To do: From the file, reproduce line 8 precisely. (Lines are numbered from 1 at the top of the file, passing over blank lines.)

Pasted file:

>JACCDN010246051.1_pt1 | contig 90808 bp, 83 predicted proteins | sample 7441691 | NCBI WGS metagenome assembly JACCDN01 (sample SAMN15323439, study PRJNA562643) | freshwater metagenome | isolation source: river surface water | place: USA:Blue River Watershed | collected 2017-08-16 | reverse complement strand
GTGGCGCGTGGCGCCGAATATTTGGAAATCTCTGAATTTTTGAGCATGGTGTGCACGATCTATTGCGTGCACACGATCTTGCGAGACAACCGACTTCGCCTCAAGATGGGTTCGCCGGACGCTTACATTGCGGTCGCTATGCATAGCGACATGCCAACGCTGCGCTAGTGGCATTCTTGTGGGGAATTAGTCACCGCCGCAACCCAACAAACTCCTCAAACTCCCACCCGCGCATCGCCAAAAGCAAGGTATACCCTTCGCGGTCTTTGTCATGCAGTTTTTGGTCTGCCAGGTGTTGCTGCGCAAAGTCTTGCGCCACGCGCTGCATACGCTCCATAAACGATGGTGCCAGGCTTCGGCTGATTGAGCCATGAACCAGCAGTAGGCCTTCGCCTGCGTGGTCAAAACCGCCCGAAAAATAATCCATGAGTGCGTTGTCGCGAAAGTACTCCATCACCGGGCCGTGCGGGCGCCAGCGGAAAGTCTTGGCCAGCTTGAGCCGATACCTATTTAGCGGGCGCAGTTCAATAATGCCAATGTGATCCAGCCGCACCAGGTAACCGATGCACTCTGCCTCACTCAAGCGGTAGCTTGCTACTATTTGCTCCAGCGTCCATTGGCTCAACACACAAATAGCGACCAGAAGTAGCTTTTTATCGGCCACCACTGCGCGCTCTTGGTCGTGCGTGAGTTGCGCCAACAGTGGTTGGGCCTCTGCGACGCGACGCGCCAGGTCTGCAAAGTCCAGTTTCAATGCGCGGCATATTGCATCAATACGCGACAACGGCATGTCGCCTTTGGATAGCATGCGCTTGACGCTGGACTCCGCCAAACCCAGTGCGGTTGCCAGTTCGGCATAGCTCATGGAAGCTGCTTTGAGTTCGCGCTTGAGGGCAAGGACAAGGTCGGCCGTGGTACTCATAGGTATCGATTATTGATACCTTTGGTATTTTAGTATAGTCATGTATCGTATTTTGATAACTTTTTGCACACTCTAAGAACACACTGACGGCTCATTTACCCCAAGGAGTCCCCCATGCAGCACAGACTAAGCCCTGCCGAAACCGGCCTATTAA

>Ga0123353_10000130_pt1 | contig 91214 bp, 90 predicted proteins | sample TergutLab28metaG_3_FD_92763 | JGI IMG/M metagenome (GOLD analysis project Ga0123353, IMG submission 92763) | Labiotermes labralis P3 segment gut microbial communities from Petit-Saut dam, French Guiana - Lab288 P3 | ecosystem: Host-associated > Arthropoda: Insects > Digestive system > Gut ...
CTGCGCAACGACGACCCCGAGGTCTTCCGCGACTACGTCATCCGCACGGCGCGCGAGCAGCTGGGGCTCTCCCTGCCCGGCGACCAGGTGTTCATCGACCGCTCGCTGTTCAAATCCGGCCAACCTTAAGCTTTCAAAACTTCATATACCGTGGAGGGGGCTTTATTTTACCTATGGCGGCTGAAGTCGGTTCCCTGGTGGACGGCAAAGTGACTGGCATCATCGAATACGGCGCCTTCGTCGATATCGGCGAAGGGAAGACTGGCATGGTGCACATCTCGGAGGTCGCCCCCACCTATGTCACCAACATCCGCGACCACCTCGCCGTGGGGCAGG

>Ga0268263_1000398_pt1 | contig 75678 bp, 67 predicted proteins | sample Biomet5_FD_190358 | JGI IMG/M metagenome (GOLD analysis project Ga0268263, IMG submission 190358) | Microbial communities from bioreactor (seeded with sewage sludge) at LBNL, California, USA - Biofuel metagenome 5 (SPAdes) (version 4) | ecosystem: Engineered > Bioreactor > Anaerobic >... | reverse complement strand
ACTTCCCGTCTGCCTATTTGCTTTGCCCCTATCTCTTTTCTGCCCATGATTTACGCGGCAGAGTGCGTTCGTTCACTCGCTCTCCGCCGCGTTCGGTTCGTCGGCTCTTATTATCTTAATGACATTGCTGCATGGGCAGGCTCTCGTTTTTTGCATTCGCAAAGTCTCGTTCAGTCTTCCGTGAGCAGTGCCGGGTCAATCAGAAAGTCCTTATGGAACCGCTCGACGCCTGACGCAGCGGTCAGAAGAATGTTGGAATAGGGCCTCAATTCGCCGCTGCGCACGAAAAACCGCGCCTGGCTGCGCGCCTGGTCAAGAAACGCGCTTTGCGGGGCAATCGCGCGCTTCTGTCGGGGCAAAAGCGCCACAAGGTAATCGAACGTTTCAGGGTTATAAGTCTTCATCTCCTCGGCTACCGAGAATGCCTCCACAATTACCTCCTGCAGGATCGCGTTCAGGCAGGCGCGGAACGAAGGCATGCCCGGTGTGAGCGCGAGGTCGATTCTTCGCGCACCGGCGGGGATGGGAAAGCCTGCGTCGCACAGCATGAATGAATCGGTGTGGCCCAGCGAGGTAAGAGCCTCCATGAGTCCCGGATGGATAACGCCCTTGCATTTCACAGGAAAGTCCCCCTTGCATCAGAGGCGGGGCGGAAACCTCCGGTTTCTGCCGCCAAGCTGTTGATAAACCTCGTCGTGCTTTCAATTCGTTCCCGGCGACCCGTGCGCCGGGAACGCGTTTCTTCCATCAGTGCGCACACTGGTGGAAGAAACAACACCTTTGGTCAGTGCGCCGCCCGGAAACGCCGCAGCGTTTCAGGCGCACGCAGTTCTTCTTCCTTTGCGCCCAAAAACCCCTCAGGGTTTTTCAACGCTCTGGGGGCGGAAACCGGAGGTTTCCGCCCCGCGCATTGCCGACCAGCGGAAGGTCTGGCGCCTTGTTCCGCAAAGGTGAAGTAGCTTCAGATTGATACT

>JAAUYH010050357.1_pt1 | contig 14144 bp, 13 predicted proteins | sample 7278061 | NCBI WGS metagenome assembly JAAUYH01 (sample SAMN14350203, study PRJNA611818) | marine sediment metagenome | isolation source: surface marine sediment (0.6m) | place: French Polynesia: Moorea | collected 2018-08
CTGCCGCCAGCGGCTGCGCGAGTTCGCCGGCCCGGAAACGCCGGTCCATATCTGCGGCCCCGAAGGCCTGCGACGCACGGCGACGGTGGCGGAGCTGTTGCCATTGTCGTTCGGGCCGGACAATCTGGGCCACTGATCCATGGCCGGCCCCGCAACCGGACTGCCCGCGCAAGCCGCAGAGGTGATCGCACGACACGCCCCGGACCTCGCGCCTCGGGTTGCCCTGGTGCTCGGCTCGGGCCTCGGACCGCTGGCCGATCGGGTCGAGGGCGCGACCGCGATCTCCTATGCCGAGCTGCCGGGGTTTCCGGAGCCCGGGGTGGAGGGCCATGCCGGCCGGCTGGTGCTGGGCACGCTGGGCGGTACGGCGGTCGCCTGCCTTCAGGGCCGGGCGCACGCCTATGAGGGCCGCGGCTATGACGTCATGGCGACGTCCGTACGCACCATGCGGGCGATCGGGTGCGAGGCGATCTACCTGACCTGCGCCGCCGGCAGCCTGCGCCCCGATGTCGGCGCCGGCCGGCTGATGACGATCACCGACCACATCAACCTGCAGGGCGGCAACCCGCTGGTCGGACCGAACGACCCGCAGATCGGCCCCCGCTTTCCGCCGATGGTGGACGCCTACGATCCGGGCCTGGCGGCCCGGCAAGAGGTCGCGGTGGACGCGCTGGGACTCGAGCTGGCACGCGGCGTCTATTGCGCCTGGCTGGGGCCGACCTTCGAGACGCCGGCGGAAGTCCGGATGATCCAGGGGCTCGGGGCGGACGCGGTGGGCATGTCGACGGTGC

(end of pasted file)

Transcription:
CTGCCGCCAGCGGCTGCGCGAGTTCGCCGGCCCGGAAACGCCGGTCCATATCTGCGGCCCCGAAGGCCTGCGACGCACGGCGACGGTGGCGGAGCTGTTGCCATTGTCGTTCGGGCCGGACAATCTGGGCCACTGATCCATGGCCGGCCCCGCAACCGGACTGCCCGCGCAAGCCGCAGAGGTGATCGCACGACACGCCCCGGACCTCGCGCCTCGGGTTGCCCTGGTGCTCGGCTCGGGCCTCGGACCGCTGGCCGATCGGGTCGAGGGCGCGACCGCGATCTCCTATGCCGAGCTGCCGGGGTTTCCGGAGCCCGGGGTGGAGGGCCATGCCGGCCGGCTGGTGCTGGGCACGCTGGGCGGTACGGCGGTCGCCTGCCTTCAGGGCCGGGCGCACGCCTATGAGGGCCGCGGCTATGACGTCATGGCGACGTCCGTACGCACCATGCGGGCGATCGGGTGCGAGGCGATCTACCTGACCTGCGCCGCCGGCAGCCTGCGCCCCGATGTCGGCGCCGGCCGGCTGATGACGATCACCGACCACATCAACCTGCAGGGCGGCAACCCGCTGGTCGGACCGAACGACCCGCAGATCGGCCCCCGCTTTCCGCCGATGGTGGACGCCTACGATCCGGGCCTGGCGGCCCGGCAAGAGGTCGCGGTGGACGCGCTGGGACTCGAGCTGGCACGCGGCGTCTATTGCGCCTGGCTGGGGCCGACCTTCGAGACGCCGGCGGAAGTCCGGATGATCCAGGGGCTCGGGGCGGACGCGGTGGGCATGTCGACGGTGC